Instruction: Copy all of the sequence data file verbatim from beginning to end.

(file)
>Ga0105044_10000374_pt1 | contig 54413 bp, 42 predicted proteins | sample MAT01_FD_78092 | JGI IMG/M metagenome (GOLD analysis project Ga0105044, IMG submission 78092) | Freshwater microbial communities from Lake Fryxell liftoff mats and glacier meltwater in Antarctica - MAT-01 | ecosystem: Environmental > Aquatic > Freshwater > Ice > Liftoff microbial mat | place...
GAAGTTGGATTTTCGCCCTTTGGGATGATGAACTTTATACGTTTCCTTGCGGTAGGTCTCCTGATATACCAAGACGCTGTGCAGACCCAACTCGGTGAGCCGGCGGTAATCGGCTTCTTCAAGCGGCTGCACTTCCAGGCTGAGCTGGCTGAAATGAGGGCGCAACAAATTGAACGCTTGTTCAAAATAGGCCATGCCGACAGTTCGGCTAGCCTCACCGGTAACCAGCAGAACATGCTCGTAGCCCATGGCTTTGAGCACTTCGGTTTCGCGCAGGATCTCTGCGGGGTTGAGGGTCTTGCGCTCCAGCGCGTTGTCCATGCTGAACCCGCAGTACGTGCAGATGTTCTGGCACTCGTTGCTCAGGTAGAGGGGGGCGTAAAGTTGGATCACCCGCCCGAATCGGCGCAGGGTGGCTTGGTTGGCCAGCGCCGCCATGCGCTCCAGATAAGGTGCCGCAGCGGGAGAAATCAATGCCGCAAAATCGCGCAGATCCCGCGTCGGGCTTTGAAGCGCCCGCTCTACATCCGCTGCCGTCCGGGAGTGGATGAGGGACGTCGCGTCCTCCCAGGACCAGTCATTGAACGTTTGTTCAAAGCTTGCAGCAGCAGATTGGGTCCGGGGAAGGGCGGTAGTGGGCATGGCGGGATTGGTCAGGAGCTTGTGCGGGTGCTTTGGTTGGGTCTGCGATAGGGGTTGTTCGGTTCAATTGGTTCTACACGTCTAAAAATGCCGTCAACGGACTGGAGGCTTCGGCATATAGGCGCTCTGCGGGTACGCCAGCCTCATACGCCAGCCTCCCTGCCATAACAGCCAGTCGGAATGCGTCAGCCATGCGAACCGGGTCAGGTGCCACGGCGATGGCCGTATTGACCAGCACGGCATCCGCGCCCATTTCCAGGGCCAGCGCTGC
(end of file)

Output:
>Ga0105044_10000374_pt1 | contig 54413 bp, 42 predicted proteins | sample MAT01_FD_78092 | JGI IMG/M metagenome (GOLD analysis project Ga0105044, IMG submission 78092) | Freshwater microbial communities from Lake Fryxell liftoff mats and glacier meltwater in Antarctica - MAT-01 | ecosystem: Environmental > Aquatic > Freshwater > Ice > Liftoff microbial mat | place...
GAAGTTGGATTTTCGCCCTTTGGGATGATGAACTTTATACGTTTCCTTGCGGTAGGTCTCCTGATATACCAAGACGCTGTGCAGACCCAACTCGGTGAGCCGGCGGTAATCGGCTTCTTCAAGCGGCTGCACTTCCAGGCTGAGCTGGCTGAAATGAGGGCGCAACAAATTGAACGCTTGTTCAAAATAGGCCATGCCGACAGTTCGGCTAGCCTCACCGGTAACCAGCAGAACATGCTCGTAGCCCATGGCTTTGAGCACTTCGGTTTCGCGCAGGATCTCTGCGGGGTTGAGGGTCTTGCGCTCCAGCGCGTTGTCCATGCTGAACCCGCAGTACGTGCAGATGTTCTGGCACTCGTTGCTCAGGTAGAGGGGGGCGTAAAGTTGGATCACCCGCCCGAATCGGCGCAGGGTGGCTTGGTTGGCCAGCGCCGCCATGCGCTCCAGATAAGGTGCCGCAGCGGGAGAAATCAATGCCGCAAAATCGCGCAGATCCCGCGTCGGGCTTTGAAGCGCCCGCTCTACATCCGCTGCCGTCCGGGAGTGGATGAGGGACGTCGCGTCCTCCCAGGACCAGTCATTGAACGTTTGTTCAAAGCTTGCAGCAGCAGATTGGGTCCGGGGAAGGGCGGTAGTGGGCATGGCGGGATTGGTCAGGAGCTTGTGCGGGTGCTTTGGTTGGGTCTGCGATAGGGGTTGTTCGGTTCAATTGGTTCTACACGTCTAAAAATGCCGTCAACGGACTGGAGGCTTCGGCATATAGGCGCTCTGCGGGTACGCCAGCCTCATACGCCAGCCTCCCTGCCATAACAGCCAGTCGGAATGCGTCAGCCATGCGAACCGGGTCAGGTGCCACGGCGATGGCCGTATTGACCAGCACGGCATCCGCGCCCATTTCCAGGGCCAGCGCTGC